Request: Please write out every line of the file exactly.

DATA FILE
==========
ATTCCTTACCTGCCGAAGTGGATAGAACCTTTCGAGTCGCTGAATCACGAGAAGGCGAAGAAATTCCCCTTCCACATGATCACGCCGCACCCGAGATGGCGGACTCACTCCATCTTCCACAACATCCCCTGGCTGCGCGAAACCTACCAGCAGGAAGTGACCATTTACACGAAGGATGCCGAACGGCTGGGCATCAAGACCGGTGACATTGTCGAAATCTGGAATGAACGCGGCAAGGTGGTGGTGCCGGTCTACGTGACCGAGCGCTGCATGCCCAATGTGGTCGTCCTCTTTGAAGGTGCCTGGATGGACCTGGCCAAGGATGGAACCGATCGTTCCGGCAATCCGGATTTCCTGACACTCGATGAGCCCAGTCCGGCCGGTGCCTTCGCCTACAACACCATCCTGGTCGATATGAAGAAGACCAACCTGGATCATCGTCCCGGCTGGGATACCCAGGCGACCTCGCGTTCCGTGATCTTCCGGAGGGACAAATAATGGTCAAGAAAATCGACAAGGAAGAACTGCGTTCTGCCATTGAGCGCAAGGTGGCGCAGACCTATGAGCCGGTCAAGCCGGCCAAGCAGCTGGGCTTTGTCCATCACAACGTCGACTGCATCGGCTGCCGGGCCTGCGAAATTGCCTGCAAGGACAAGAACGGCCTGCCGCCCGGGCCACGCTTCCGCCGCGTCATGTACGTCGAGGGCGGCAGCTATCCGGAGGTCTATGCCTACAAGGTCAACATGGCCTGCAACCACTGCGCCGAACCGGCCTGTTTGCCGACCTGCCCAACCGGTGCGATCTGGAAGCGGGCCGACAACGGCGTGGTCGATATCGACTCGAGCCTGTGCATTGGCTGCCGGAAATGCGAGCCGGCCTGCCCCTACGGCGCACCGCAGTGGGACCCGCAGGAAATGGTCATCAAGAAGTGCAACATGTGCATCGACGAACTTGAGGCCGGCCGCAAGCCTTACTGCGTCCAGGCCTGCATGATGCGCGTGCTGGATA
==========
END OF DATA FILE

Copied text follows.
ATTCCTTACCTGCCGAAGTGGATAGAACCTTTCGAGTCGCTGAATCACGAGAAGGCGAAGAAATTCCCCTTCCACATGATCACGCCGCACCCGAGATGGCGGACTCACTCCATCTTCCACAACATCCCCTGGCTGCGCGAAACCTACCAGCAGGAAGTGACCATTTACACGAAGGATGCCGAACGGCTGGGCATCAAGACCGGTGACATTGTCGAAATCTGGAATGAACGCGGCAAGGTGGTGGTGCCGGTCTACGTGACCGAGCGCTGCATGCCCAATGTGGTCGTCCTCTTTGAAGGTGCCTGGATGGACCTGGCCAAGGATGGAACCGATCGTTCCGGCAATCCGGATTTCCTGACACTCGATGAGCCCAGTCCGGCCGGTGCCTTCGCCTACAACACCATCCTGGTCGATATGAAGAAGACCAACCTGGATCATCGTCCCGGCTGGGATACCCAGGCGACCTCGCGTTCCGTGATCTTCCGGAGGGACAAATAATGGTCAAGAAAATCGACAAGGAAGAACTGCGTTCTGCCATTGAGCGCAAGGTGGCGCAGACCTATGAGCCGGTCAAGCCGGCCAAGCAGCTGGGCTTTGTCCATCACAACGTCGACTGCATCGGCTGCCGGGCCTGCGAAATTGCCTGCAAGGACAAGAACGGCCTGCCGCCCGGGCCACGCTTCCGCCGCGTCATGTACGTCGAGGGCGGCAGCTATCCGGAGGTCTATGCCTACAAGGTCAACATGGCCTGCAACCACTGCGCCGAACCGGCCTGTTTGCCGACCTGCCCAACCGGTGCGATCTGGAAGCGGGCCGACAACGGCGTGGTCGATATCGACTCGAGCCTGTGCATTGGCTGCCGGAAATGCGAGCCGGCCTGCCCCTACGGCGCACCGCAGTGGGACCCGCAGGAAATGGTCATCAAGAAGTGCAACATGTGCATCGACGAACTTGAGGCCGGCCGCAAGCCTTACTGCGTCCAGGCCTGCATGATGCGCGTGCTGGATA